Saudi Arabia’s commitment to keep oil markets amply supplied has been keeping a lid on prices this autumn, together with concerns about the health of the U.S. and global economy. What might have been considered a minor cabinet shuffle in the kingdom this week was largely ignored by oil traders, but perhaps mistakenly.
Earlier this week, ailing Saudi king Abdullah announced that his half-brother Interior Minister Prince Ahmed bin Abdul Aziz would be replaced by Prince Muhammad bin Nayef, son of the long-standing former Interior Minister Prince Nayef bin Abdul Aziz who passed away in June. Prince Muhammad is seen as one of the most capable leaders in the kingdom and highly respected by U.S. government counterparts for his effectiveness in leading counterterrorism activities inside Saudi Arabia. Thus, the change might seem like good news in that the King is promoting a highly competent leader at a time of great challenge. The Interior Ministry is involved in many important activities not the least of which is dealing with rising internal risks such as preventing further cyber-attacks against the Saudi oil industry, quelling internal unrest in the Shia populated Eastern Province (where the vast proportion of Saudi Arabia’s oil production is situated), and discouraging the uncontrolled flow of young Saudi jihadists to fight the Assad regime in Syria.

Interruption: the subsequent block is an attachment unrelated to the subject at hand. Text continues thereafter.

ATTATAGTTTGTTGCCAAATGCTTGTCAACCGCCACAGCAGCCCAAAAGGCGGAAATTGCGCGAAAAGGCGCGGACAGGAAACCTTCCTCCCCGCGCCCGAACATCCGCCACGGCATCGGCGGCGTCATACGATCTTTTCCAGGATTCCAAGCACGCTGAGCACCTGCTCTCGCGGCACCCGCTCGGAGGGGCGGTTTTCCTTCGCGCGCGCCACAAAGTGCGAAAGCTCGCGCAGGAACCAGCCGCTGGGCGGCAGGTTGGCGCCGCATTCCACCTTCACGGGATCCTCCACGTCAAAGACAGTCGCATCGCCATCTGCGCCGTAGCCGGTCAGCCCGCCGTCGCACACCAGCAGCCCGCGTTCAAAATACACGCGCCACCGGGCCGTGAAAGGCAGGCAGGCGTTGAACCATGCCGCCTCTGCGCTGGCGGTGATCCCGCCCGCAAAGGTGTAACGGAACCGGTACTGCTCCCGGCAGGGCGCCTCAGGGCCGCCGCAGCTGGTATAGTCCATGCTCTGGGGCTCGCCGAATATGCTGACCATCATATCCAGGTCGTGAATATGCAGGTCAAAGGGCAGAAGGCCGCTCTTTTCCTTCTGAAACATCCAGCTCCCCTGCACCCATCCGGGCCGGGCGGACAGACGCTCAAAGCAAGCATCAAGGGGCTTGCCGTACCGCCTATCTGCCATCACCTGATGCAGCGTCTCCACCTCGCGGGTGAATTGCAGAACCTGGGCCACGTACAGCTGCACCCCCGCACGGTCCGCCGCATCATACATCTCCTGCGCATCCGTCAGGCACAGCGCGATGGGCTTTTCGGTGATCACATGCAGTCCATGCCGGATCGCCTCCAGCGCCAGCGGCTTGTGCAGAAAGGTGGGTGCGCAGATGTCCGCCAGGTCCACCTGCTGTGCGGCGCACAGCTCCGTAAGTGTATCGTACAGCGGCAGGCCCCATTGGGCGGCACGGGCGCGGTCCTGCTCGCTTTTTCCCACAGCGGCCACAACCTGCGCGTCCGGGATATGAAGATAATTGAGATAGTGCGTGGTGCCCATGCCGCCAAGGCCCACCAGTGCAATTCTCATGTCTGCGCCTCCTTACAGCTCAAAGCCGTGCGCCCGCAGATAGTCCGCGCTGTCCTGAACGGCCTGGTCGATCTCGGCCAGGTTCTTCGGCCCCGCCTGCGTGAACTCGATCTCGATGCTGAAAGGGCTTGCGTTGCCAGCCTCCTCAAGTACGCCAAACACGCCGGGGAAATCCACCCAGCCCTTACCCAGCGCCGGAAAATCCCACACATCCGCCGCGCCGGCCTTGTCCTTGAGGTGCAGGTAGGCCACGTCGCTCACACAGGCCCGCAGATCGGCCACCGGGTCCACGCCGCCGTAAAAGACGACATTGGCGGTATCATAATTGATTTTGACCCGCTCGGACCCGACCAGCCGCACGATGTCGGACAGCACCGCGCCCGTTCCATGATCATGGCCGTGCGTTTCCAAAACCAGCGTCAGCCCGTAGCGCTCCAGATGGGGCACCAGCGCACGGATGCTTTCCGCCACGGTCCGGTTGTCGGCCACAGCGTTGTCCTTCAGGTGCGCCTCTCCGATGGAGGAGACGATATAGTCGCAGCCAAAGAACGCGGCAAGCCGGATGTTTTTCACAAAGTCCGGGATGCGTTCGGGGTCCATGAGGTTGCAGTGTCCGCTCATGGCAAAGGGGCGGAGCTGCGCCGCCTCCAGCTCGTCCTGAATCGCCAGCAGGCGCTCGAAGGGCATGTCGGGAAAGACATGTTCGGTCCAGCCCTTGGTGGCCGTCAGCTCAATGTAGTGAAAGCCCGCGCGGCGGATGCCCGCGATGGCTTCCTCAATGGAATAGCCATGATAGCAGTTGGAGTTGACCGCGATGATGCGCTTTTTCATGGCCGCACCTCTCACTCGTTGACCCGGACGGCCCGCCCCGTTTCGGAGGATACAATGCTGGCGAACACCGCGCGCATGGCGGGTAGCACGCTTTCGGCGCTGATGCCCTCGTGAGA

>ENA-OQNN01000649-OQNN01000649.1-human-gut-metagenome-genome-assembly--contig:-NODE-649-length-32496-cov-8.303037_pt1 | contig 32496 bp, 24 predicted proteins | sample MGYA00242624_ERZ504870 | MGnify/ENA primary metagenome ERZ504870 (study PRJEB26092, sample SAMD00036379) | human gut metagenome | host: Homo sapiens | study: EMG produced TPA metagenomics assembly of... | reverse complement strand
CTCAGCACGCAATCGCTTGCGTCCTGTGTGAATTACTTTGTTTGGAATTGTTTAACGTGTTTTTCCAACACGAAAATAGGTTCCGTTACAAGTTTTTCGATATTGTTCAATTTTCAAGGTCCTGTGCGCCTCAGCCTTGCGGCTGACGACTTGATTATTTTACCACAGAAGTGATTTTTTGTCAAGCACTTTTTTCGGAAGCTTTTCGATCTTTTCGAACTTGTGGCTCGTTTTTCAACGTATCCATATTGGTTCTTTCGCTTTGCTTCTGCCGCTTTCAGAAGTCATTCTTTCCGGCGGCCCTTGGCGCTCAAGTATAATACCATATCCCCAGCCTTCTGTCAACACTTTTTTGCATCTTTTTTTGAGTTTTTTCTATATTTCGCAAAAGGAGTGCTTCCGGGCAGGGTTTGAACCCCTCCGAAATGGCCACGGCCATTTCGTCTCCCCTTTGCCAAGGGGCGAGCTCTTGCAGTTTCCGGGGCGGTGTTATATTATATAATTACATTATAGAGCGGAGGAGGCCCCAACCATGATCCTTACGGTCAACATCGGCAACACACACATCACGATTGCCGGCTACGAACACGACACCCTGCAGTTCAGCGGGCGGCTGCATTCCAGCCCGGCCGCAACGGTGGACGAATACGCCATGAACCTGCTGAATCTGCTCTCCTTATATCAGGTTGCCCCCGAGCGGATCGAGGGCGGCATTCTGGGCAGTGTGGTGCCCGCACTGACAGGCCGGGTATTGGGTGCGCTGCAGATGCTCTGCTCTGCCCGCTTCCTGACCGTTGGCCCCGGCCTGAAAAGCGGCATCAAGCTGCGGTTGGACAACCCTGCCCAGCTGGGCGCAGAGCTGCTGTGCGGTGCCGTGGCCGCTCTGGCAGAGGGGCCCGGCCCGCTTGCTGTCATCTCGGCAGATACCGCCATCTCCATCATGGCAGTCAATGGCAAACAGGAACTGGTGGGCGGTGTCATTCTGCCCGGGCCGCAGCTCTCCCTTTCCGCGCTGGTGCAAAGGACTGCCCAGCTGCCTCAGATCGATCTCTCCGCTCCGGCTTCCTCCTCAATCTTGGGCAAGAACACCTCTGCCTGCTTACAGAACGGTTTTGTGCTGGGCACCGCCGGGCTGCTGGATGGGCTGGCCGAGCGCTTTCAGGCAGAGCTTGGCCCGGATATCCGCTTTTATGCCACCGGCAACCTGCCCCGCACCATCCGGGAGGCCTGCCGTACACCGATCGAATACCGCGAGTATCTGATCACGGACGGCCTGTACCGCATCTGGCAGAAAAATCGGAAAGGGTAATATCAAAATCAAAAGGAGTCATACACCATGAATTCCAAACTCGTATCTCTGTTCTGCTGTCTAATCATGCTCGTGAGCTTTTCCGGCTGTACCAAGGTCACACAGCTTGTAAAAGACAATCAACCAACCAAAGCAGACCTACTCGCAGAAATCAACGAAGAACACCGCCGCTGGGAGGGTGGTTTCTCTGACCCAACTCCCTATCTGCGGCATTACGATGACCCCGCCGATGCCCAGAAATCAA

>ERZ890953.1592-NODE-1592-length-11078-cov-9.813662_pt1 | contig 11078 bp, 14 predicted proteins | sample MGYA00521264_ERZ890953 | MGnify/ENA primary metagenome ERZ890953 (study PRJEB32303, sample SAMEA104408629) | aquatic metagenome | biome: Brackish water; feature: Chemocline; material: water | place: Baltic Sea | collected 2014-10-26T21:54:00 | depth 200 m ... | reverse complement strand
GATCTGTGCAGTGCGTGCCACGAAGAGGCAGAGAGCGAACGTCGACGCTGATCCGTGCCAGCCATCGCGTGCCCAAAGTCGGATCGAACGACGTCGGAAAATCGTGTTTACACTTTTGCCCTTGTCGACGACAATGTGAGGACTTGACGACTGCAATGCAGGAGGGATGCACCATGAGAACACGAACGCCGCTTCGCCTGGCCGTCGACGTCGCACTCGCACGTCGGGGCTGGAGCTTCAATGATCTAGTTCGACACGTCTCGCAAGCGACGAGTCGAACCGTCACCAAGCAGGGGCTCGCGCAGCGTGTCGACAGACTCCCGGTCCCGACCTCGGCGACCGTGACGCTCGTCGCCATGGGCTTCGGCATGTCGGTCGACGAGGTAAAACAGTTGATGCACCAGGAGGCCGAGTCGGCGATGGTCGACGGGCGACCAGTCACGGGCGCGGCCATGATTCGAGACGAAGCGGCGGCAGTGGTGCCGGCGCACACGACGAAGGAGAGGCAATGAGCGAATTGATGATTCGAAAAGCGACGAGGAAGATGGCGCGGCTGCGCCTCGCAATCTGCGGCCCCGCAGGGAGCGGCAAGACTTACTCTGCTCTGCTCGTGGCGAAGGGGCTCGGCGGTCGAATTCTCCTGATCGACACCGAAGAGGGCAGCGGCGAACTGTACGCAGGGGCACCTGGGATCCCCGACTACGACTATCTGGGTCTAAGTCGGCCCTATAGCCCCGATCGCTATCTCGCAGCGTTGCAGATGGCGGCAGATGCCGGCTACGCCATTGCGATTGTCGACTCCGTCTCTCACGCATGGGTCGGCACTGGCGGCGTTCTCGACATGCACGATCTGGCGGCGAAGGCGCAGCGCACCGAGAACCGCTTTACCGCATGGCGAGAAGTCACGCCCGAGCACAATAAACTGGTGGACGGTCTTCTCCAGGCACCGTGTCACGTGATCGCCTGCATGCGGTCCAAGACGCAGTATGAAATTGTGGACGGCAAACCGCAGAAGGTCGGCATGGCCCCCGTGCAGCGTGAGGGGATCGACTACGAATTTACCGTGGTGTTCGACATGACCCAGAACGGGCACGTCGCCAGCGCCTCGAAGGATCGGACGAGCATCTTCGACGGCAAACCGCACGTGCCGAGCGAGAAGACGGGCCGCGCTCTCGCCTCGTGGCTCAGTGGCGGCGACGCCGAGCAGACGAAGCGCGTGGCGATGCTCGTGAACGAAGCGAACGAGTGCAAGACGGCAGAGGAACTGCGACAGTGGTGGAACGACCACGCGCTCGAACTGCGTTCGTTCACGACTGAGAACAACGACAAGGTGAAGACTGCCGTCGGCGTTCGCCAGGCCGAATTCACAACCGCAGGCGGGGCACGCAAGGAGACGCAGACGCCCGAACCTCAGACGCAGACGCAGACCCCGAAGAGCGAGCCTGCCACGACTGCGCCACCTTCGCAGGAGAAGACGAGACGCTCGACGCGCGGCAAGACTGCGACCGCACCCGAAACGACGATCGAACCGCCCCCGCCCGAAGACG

But the promotion of Prince Muhammad is also historic in setting a new political precedent –one with the potential to upset the apple cart. With his elevation to Interior Minister, Prince Muhammad becomes the first leader of the Saudi royal family’s second generation to get a key Ministerial post. Prince Muhammad was previously serving as assistant interior minister under his father’s stewardship. The advancement of Prince Muhammad, instead of his older senior uncles, reopens the question of leadership succession at a time when both the reigning king and the crown prince are suffering from serious health issues. The promotion of a second generation prince whose seniority by age is less than other senior cousins and uncles could potentially bring an element of uncertainty into the leadership succession process, analysts say.
The continuity of Saudi oil policy is a mainstay to oil market stability in times of market disruption or regional conflict. A shift to a merit-based ordering of senior royal family members into key government posts would likely be welcomed by the kingdom’s Western allies but not necessarily inside all factions of the royal family itself. It opens a new wrinkle to the question of future Saudi policy.